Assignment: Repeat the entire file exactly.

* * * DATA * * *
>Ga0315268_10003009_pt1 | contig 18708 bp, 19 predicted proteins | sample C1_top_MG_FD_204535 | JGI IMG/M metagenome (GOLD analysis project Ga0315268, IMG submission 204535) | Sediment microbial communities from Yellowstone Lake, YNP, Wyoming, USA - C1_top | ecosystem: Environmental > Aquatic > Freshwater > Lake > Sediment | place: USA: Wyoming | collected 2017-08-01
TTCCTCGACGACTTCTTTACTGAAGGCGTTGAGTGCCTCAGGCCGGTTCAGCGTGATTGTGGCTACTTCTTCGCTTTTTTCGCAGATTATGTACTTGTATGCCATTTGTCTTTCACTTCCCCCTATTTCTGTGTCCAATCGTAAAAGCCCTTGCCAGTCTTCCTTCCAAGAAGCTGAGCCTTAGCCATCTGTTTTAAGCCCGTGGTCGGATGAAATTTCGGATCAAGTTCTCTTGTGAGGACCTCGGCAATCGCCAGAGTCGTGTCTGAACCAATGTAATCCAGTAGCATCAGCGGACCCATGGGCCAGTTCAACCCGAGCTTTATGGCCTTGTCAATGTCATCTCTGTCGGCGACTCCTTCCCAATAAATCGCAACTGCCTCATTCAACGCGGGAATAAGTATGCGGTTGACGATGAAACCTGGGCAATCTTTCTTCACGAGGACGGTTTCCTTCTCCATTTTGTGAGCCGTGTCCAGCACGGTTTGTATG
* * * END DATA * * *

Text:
>Ga0315268_10003009_pt1 | contig 18708 bp, 19 predicted proteins | sample C1_top_MG_FD_204535 | JGI IMG/M metagenome (GOLD analysis project Ga0315268, IMG submission 204535) | Sediment microbial communities from Yellowstone Lake, YNP, Wyoming, USA - C1_top | ecosystem: Environmental > Aquatic > Freshwater > Lake > Sediment | place: USA: Wyoming | collected 2017-08-01
TTCCTCGACGACTTCTTTACTGAAGGCGTTGAGTGCCTCAGGCCGGTTCAGCGTGATTGTGGCTACTTCTTCGCTTTTTTCGCAGATTATGTACTTGTATGCCATTTGTCTTTCACTTCCCCCTATTTCTGTGTCCAATCGTAAAAGCCCTTGCCAGTCTTCCTTCCAAGAAGCTGAGCCTTAGCCATCTGTTTTAAGCCCGTGGTCGGATGAAATTTCGGATCAAGTTCTCTTGTGAGGACCTCGGCAATCGCCAGAGTCGTGTCTGAACCAATGTAATCCAGTAGCATCAGCGGACCCATGGGCCAGTTCAACCCGAGCTTTATGGCCTTGTCAATGTCATCTCTGTCGGCGACTCCTTCCCAATAAATCGCAACTGCCTCATTCAACGCGGGAATAAGTATGCGGTTGACGATGAAACCTGGGCAATCTTTCTTCACGAGGACGGTTTCCTTCTCCATTTTGTGAGCCGTGTCCAGCACGGTTTGTATG